Intracranial hemorrhage (ICH) is a serious, life-threatening side effect of hemophilia A (HA), and occurs in almost half of people with HA (PwHA). ICH is associated with high rates of comorbidity, health care service use, and costs, according to a study published in the journal Blood.
To conduct this study, researchers used a validated claims-based HA algorithm to assess administrative claims data of 69 PwHA with at least one ICH diagnosis aged 65 years and younger. PwHA with ICH were identified as those with at least one claim involving ICD-9-CM/ICD-10-CM diagnosis codes for ICH. PwHA with ICH were required to have at least six months of continuous enrollment from the index event. The authors then identified clinical conditions were identified using ICD-9-CM/ICD-10-CM diagnosis codes, and major bleeds were discerned using a previously developed algorithm.
Following analysis, the results showed that approximately 38% of individuals had evidence of at least one major bleeding episode in the six months following the index ICH event, while 16% showed evidence of inhibitors. The average Charlson Comorbidity Index score of those in the ICH cohort was 0.9, and 33.3% of patients had a diagnosis of joint/musculoskeletal conditions. Also, the researchers observed that 32% of patients had chronic pain diagnosis, 17% showed evidence of fracture, 16% had a mental health-related diagnosis including depression/anxiety, and almost 15% had evidence of paraplegia/hemiplegia.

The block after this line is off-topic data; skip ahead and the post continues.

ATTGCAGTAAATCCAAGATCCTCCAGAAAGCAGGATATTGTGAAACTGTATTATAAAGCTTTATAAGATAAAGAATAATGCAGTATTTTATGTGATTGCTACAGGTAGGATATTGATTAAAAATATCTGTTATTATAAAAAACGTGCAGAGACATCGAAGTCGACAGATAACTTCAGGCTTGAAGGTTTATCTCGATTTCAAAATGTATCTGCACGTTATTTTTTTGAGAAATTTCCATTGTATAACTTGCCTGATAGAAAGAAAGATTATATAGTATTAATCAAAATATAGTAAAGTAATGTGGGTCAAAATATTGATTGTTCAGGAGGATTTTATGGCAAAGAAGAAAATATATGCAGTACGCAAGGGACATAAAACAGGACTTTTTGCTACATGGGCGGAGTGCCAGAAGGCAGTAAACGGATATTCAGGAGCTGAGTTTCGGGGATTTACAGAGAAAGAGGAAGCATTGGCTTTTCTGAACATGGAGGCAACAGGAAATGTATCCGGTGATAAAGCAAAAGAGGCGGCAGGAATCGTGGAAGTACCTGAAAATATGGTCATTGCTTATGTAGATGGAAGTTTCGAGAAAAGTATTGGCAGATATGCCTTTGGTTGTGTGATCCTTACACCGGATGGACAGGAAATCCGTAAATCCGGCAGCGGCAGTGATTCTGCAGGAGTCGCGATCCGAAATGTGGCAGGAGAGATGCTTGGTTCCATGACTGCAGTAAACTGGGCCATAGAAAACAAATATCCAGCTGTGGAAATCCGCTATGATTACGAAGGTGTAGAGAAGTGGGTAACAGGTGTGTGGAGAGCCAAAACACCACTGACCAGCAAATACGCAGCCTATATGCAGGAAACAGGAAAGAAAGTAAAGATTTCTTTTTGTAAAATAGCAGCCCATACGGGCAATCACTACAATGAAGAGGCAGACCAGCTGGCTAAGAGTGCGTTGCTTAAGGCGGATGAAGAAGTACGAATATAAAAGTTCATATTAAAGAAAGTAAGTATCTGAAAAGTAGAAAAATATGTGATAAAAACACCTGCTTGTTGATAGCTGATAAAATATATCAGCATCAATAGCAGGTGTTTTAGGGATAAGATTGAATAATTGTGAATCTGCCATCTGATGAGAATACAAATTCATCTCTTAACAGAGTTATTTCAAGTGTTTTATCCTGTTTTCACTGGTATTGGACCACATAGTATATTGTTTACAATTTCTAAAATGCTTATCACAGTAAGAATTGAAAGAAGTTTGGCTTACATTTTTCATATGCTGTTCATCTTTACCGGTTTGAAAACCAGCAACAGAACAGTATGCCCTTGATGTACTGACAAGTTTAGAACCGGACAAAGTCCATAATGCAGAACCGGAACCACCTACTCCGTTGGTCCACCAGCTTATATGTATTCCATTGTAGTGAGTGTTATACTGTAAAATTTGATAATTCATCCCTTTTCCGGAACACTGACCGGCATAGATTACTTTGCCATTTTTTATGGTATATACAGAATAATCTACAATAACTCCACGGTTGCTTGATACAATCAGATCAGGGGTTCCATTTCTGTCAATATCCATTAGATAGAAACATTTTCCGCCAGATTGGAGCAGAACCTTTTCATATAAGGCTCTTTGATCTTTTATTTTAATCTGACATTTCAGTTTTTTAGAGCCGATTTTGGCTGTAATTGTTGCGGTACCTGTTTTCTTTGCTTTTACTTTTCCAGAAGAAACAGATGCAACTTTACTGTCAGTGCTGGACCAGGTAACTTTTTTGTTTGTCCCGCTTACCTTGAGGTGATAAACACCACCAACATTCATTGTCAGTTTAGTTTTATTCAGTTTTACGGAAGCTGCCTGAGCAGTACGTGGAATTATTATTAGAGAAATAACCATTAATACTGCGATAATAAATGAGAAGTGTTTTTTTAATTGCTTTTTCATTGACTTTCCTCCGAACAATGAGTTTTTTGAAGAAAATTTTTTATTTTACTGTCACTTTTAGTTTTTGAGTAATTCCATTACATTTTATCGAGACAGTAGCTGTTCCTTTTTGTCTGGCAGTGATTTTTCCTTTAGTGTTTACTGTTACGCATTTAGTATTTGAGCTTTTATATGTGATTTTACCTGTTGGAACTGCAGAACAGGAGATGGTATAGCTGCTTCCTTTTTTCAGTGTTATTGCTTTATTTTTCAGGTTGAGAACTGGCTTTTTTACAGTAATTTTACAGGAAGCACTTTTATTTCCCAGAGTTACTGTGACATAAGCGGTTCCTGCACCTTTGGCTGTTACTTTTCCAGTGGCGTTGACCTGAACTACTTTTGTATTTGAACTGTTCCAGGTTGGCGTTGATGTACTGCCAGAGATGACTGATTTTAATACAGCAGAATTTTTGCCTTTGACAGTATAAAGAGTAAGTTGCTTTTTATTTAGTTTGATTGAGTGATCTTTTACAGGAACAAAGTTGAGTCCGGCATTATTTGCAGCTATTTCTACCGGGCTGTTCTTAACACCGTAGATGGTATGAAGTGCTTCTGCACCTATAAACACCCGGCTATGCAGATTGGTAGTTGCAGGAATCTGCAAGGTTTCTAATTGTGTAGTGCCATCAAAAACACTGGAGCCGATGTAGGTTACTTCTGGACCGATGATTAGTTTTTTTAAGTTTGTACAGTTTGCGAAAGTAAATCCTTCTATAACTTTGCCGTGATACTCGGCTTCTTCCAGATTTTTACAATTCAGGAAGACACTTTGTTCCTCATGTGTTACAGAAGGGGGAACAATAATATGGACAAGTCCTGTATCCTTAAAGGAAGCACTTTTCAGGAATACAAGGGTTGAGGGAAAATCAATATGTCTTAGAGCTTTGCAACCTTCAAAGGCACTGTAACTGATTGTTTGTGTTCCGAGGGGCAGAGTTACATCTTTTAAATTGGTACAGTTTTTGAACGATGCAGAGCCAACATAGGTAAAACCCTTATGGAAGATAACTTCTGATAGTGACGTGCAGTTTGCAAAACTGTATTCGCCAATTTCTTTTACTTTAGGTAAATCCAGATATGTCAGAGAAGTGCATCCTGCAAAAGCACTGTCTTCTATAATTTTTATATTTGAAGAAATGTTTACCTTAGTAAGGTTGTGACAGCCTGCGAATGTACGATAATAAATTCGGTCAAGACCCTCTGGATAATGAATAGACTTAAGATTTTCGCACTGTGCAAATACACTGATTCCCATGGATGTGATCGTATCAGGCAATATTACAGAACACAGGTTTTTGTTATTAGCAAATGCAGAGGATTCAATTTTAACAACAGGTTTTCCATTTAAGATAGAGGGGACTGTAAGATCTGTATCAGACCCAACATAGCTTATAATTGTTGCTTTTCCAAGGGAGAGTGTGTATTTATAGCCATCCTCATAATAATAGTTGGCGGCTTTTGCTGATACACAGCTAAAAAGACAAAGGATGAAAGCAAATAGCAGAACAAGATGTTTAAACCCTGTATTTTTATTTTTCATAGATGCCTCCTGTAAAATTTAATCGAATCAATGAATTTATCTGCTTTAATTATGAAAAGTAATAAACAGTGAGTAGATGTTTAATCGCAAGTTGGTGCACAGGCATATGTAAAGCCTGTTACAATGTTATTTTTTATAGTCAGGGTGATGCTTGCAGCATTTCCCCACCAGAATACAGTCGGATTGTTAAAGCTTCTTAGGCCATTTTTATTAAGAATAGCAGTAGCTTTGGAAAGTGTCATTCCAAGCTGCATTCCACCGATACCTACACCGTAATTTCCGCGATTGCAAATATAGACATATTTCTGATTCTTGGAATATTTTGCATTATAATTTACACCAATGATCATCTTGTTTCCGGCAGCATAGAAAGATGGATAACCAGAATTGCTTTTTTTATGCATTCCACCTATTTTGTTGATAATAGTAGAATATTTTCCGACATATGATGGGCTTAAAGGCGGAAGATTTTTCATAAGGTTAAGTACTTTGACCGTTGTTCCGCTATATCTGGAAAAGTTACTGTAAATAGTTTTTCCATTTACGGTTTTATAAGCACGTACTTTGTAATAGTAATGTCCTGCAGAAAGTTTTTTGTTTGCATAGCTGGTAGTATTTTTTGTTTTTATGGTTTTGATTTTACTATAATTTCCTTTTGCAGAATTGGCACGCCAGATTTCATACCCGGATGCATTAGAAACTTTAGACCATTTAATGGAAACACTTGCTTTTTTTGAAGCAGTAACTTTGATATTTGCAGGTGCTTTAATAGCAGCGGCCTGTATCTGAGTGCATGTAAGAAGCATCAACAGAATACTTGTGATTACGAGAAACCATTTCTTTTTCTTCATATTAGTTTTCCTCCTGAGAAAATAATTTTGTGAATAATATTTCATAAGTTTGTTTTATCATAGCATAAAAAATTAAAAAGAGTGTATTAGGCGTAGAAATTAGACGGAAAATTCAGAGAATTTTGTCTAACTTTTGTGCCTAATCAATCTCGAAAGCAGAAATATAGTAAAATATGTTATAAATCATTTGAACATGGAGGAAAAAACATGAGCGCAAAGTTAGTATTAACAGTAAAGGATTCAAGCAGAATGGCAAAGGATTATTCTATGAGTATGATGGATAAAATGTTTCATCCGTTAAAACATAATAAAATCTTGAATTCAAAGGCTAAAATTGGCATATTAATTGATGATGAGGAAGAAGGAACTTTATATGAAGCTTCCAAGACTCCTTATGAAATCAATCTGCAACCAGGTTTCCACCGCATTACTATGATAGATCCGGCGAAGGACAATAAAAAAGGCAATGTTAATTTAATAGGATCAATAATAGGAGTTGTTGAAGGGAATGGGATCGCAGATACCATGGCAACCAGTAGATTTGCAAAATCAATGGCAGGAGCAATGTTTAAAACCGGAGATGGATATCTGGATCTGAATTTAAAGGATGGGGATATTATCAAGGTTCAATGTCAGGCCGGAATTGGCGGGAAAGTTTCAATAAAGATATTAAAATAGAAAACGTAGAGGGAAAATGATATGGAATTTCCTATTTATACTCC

In the six months following the index ICH event, 38% of the individuals had at least one ICU visit, 33% had at least one non-ICU in-patient stay, 64% had at least one ER visit, 80% of patients had at least one outpatient hospital visit, 93% had at least one office visit, almost 28% had evidence of diabetic macular edema (DME), and 68% had at least one claim for FVIII prescription medication with an average of five claims in the post-study period. Furthermore, the results showed that the average all-cause healthcare costs among PwHA with ICH was $201,595 over six months following the ICH event, and medical costs accounted for over 25% ($50,937) of these costs.
“Although rare, ICH still occurs in PwHA including younger children,” the researchers wrote. “ICH was associated with high comorbidity burden, health care service utilization, and costs. Due to unavailability of mortality data, the current analysis may still be an underestimate of the true burden of ICH in PwHA.”
They added: “Early management and treatment of HA may reduce the burden of ICH in this population.”